Ford Reintroduces Ford Ranger Pickup to the U.S. Market

In 1982, Ford introduced a pickup truck for the everyman. While the F150 appealed to those with high demands and more generous budgets, the new Ford Ranger was suited for those who longed for an open truck bed without the extra heft of a full-size rig.

For nearly three decades, the Ranger served its purpose, but as midsize truck sales slumped, Ford decided to axe the little pickup in the U.S. market. Since 2011, the Ranger has lived on internationally as the T6, but while the Toyota Tacoma, Chevrolet Colorado, and other models soaked up resurgence in midsize truck enthusiasm (sales between 2014 and 2017 were up 83 percent), the Ranger has been notably absent — until now.

2019 Ford Ranger

At this year’s Detroit Motor Show, Ford unveiled the first U.S. market ranger in seven years. Engineered in Australia and scheduled for production in Michigan, the 2019 Ranger will go on sale early next year. Ford says the decision to bring back the Ranger is based on how it now sees the midsize truck buyer. The Ranger shopper is one who doesn’t use his truck for work, but rather uses it for play on the weekends, says Ford. The size and maneuverability of the Ranger makes it distinct from the F-150, and therefore attracts a new set of clients.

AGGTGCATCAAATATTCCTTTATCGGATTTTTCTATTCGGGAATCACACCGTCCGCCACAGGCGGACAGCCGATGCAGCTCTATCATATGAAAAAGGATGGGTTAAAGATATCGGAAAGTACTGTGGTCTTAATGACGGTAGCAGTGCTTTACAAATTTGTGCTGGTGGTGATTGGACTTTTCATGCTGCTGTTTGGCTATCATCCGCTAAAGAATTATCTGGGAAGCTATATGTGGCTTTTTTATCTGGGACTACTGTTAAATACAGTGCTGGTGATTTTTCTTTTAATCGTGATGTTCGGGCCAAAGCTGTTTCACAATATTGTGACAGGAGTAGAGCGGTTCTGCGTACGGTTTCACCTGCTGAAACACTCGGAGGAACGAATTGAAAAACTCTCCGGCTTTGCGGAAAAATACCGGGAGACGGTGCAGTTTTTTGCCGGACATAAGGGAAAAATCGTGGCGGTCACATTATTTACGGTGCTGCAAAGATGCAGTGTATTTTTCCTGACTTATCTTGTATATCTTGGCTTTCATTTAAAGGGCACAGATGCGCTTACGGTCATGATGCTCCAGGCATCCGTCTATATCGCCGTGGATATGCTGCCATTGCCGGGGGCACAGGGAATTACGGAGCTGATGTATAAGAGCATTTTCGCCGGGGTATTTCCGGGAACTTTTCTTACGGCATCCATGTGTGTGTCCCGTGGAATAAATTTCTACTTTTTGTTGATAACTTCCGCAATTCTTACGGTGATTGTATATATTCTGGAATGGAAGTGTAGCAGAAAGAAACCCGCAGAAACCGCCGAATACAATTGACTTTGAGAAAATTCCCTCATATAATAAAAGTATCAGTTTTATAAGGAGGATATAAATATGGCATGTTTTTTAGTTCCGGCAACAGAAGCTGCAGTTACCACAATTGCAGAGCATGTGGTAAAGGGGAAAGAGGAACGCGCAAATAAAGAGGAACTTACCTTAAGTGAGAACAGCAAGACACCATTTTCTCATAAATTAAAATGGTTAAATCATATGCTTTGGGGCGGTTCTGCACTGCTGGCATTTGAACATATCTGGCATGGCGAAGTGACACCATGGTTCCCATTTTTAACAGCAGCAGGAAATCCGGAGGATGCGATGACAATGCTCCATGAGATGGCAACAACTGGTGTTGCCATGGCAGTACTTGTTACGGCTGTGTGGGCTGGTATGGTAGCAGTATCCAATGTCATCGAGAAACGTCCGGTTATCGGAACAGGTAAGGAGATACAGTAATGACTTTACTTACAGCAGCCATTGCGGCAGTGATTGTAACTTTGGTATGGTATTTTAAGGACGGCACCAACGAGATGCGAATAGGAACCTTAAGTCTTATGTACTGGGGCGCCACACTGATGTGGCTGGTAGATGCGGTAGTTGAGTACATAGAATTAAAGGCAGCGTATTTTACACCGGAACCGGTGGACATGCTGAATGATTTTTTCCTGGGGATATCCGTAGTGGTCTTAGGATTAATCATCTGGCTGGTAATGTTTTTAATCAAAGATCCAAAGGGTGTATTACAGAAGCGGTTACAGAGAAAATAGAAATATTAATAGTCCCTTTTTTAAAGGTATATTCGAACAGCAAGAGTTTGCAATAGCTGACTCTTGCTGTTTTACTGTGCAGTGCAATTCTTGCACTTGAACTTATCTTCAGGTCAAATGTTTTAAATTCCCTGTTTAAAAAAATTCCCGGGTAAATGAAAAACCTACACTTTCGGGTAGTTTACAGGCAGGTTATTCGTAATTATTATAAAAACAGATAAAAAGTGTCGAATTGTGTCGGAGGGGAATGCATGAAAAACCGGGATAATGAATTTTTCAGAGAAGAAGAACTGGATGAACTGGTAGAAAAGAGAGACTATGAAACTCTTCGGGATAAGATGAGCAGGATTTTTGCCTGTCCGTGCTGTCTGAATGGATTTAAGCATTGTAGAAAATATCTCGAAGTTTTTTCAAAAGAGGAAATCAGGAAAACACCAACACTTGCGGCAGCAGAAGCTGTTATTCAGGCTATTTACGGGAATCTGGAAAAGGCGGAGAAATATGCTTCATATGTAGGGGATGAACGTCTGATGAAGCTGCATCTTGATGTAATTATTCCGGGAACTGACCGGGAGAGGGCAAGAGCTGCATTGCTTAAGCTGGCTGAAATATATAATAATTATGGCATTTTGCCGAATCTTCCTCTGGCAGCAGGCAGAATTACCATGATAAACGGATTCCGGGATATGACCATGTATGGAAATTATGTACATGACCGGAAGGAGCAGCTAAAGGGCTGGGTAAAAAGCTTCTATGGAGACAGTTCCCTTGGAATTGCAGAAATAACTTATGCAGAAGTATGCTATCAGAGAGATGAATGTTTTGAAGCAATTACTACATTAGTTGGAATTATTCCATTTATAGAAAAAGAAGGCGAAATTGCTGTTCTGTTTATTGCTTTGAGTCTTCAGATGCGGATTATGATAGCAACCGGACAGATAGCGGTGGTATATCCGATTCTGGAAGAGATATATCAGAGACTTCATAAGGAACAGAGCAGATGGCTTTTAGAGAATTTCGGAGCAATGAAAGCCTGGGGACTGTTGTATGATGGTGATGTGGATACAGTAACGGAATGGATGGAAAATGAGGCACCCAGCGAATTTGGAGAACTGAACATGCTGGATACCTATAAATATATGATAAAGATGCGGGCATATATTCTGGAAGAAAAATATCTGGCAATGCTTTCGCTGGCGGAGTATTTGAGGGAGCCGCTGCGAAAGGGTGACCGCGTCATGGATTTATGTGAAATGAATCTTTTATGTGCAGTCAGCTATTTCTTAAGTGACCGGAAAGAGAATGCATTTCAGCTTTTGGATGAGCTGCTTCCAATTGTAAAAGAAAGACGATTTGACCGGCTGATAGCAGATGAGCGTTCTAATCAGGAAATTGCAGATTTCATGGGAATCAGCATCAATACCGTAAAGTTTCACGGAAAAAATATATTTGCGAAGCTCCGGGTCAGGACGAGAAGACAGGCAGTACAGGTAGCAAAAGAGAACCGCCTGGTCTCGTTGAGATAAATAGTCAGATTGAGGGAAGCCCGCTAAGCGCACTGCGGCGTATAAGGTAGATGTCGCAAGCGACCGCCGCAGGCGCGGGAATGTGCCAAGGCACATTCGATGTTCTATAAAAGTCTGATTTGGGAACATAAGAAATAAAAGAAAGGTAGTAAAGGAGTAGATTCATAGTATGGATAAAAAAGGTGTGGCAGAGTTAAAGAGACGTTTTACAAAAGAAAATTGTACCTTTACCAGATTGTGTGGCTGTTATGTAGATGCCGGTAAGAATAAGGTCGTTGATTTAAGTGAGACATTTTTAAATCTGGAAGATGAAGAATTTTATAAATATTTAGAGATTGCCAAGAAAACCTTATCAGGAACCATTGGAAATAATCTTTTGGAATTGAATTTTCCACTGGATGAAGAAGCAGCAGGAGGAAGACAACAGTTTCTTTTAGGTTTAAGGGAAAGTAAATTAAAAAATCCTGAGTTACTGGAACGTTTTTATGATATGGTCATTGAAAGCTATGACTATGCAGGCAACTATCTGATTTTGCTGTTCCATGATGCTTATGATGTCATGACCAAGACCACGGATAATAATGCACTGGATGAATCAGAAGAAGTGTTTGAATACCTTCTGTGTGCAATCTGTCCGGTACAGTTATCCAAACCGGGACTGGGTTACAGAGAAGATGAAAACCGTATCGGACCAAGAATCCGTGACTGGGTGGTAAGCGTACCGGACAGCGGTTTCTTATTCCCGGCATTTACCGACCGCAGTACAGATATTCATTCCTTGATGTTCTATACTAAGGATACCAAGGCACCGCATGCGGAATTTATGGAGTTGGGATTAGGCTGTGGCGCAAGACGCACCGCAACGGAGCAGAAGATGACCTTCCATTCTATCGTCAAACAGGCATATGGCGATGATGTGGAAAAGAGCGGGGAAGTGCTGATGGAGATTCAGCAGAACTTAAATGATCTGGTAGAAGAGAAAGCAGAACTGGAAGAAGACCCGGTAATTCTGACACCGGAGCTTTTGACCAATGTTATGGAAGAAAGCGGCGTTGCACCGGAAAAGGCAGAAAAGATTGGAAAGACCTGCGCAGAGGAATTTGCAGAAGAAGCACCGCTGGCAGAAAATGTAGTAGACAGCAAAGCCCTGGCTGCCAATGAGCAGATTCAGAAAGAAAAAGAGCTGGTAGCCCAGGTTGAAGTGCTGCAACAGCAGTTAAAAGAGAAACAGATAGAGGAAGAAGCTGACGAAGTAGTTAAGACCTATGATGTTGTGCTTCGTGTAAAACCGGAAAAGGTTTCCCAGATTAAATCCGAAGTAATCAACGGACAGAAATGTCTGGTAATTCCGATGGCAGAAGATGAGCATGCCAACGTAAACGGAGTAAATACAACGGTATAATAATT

Styling is based largely on the international T6, albeit with a tweaked front fascia, headlights, taillights, and trim. There will be several variants of the Ranger, but only one engine option (for now): a 2.3-liter Ecoboost turbocharged four-cylinder connected to a 10-speed automatic. Output hasn’t been confirmed, but this engine churns up 280 horsepower and 310 pound-feet of torque in other vehicle applications.

2019 Ford Ranger

In addition to the XL, XLT, Lariat, and FX4 trims, the Ranger will be offered in supercab (rear half-doors) and supercrew cab (full-size rear doors) configurations. The steel frame carries over from the global market T6, but it is now reinforced and fully boxed.

The Ranger debuts a new “Trail Control” system that’s basically cruise control for crawling off-road with programmable speeds. Additionally, a drive mode system will have settings for normal, grass, gravel, snow, mud/ruts, and sand terrain.

Pricing will be announced closer to launch, but expect the bidding to start around $25,000.